Grant and Walton3 noted that aniridic patients with blockage of the trabecular meshwork by anterior extensions of iris tend to have glaucoma. At the suggestion of Drs Chandler, Grant, and Johnson, a program of prophylactic goniosurgery was initiated for young aniridic patients without glaucoma, and the favorable initial results in 16 children were reported.6 This care has continued, and the present report describes the results of this effort to lessen the risk of glaucoma in young aniridic patients.
New patients seen for care most frequently come to our office either at an early age for consultation in regard to the diagnosis and care of aniridia or later in childhood with glaucoma resistant to medical therapy. Patients with glaucoma consistently demonstrate obstruction of the trabecular meshwork with an abnormal iris-like tissue circumferentially.
When a young child is seen, the program of careful observation is initiated. During the first year of life, Koeppe gonioscopy is done in the office. During the first 18 months of life, the anterior chamber progressively deepens, which facilitates goniosurgery when necessary. After the first year of life, regular examinations under general anesthesia are performed to better assess the filtration angle conditions. Depending on the findings, such examinations are repeated every 3 to 9 months. If gonioscopic findings qualify a patient for prophylactic surgery, surgery should be done or an appropriate referral to an experienced goniotomy surgeon should be made.
On gonioscopy, striking circumferential asymmetry is often present. For example, goniosurgery has not been done superiorly since findings there have not dictated surgery. In any patient, the nasal and temporal angles may be quite different. Surgery is only done in nasal, temporal, or inferior quadrants where an obstructive angle abnormality is present (Figure 1).
It is thought that the iridotrabecular attachments cause progressive compromise of angle function. Because prophylactic goniosurgery frees the trabecular meshwork of iris attachments, trabecular meshwork damage is retarded or stopped. Although no patients who had prophylactic goniosurgery had reattachment or revascularization of iris tissue onto the trabecular meshwork, 3 patients still developed an increase in IOP at an average of 13 years after prophylactic goniosurgery. The exact mechanism of this angle compromise is unknown. Perhaps filtration function was critically compromised at the microscopic level, or perhaps previous iridotrabecular attachments had already caused irreversible damage to the trabecular meshwork.
Although this study strongly suggests that prophylactic goniosurgery prevents or delays the onset of aniridic glaucoma, this study is limited by lack of an ideal control group. A randomized evaluation of 2 groups of patients with identical criteria would be helpful to confirm the value of this procedure. However, in our study, since all patients who qualified for prophylactic goniosurgery wanted to have the surgery done, there was no control group of patients who qualified for prophylactic goniosurgery and who did not have the surgery done. Also, patients who had glaucoma at initial consultation obviously were not eligible for this prophylactic surgery. It would have been interesting to know whether glaucoma could have been prevented in any of these patients had they been offered prophylactic surgery. Also, some patients in our study had a shorter follow-up period after prophylactic goniosurgery. Perhaps if they had been followed up longer, these patients would have developed glaucoma.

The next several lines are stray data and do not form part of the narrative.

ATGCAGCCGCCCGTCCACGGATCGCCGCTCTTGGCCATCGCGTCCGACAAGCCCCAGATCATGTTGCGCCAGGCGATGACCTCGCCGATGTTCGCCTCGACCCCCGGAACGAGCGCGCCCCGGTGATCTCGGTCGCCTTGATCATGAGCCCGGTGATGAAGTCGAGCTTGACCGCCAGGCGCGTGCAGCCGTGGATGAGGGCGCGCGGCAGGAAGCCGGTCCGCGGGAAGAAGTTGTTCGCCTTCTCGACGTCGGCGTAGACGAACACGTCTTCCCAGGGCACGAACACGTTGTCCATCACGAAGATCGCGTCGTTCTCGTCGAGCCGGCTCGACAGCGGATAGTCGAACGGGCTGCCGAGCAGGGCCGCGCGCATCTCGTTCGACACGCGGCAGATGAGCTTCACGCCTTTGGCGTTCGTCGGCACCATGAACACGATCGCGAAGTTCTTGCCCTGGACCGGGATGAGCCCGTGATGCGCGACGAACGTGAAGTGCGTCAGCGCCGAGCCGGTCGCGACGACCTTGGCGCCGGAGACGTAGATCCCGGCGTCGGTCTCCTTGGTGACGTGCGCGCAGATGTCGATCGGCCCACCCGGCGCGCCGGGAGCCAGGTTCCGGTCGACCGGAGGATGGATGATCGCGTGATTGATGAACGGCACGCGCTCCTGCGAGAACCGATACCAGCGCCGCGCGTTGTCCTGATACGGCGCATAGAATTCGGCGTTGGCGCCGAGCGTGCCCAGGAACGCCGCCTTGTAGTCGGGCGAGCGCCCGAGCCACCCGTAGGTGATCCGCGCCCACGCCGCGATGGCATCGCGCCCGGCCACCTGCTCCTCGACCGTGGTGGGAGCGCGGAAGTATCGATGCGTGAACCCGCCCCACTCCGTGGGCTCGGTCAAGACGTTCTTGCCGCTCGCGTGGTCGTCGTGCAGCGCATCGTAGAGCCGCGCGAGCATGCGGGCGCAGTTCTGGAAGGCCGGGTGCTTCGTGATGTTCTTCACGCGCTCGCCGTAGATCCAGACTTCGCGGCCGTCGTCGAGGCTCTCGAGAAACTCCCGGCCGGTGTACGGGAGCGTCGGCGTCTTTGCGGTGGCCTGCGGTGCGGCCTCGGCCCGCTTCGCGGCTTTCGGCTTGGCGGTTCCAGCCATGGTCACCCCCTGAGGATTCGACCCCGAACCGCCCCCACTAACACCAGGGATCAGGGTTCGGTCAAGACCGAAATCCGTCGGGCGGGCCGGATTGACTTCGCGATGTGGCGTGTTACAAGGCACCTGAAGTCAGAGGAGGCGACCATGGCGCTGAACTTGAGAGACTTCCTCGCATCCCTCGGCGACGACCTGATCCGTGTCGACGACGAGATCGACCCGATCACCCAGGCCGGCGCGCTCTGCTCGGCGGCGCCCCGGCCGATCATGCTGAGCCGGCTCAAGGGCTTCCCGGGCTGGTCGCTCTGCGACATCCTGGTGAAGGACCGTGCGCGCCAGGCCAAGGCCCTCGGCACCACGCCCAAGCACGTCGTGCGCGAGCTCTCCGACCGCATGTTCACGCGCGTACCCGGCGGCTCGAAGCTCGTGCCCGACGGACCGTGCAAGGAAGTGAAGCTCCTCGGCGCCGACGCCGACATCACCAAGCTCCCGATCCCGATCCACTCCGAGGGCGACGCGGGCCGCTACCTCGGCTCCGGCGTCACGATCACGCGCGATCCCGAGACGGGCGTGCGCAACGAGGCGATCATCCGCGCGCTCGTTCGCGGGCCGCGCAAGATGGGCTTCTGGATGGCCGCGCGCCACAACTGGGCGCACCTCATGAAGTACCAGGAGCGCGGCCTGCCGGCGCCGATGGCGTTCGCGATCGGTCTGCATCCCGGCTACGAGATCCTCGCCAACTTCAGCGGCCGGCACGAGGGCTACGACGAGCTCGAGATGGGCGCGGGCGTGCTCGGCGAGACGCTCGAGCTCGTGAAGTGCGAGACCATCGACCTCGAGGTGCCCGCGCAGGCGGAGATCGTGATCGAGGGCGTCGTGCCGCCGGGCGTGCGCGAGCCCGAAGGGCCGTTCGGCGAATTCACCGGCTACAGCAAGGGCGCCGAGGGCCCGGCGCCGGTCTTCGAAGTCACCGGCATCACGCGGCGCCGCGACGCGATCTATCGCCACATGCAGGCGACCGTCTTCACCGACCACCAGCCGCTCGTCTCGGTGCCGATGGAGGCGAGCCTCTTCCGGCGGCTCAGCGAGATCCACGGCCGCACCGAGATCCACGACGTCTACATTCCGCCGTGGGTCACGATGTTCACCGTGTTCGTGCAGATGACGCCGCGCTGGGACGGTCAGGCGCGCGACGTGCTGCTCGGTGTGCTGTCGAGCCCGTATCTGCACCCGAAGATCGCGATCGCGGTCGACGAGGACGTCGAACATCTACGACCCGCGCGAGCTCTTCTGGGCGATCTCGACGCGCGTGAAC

Selected aniridic eyes with early progressive angle changes that had prophylactic goniosurgery demonstrated a significantly lessened risk of glaucoma. There were no failures of IOP control. Aniridic glaucoma is difficult to control with medical treatment, trabeculotomy, goniotomy, and trabeculectomy. Surgical treatment with cyclocryotherapy and Molteno implants is associated with high complication rates. Trabeculotomy or even goniotomy6 may be helpful in young aniridic patients with glaucoma with no angle closure or only a small, low iris residual. Prophylactic goniosurgery for selected young children with progressive angle changes appears to be effective in preventing or delaying the onset of aniridic glaucoma. Without prophylactic goniosurgery, aniridic glaucoma may be expected in half of affected children and is extremely difficult to control.
Accepted for publication March 2, 1999.
This study was supported in part by the Heed Ophthalmic Foundation, Cleveland, Ohio.
Presented in part at the meetings of the Association for Research in Vision and Ophthalmology, Fort Lauderdale, Fla, May 12, 1998, and the American Ophthalmological Society Meeting, Hot Springs, Va, May 19, 1998.
Reprints: Teresa C. Chen, MD, Massachusetts Eye and Ear Infirmary, Glaucoma Service, First Floor, 243 Charles St, Boston, MA 02114 (e-mail: email@example.com).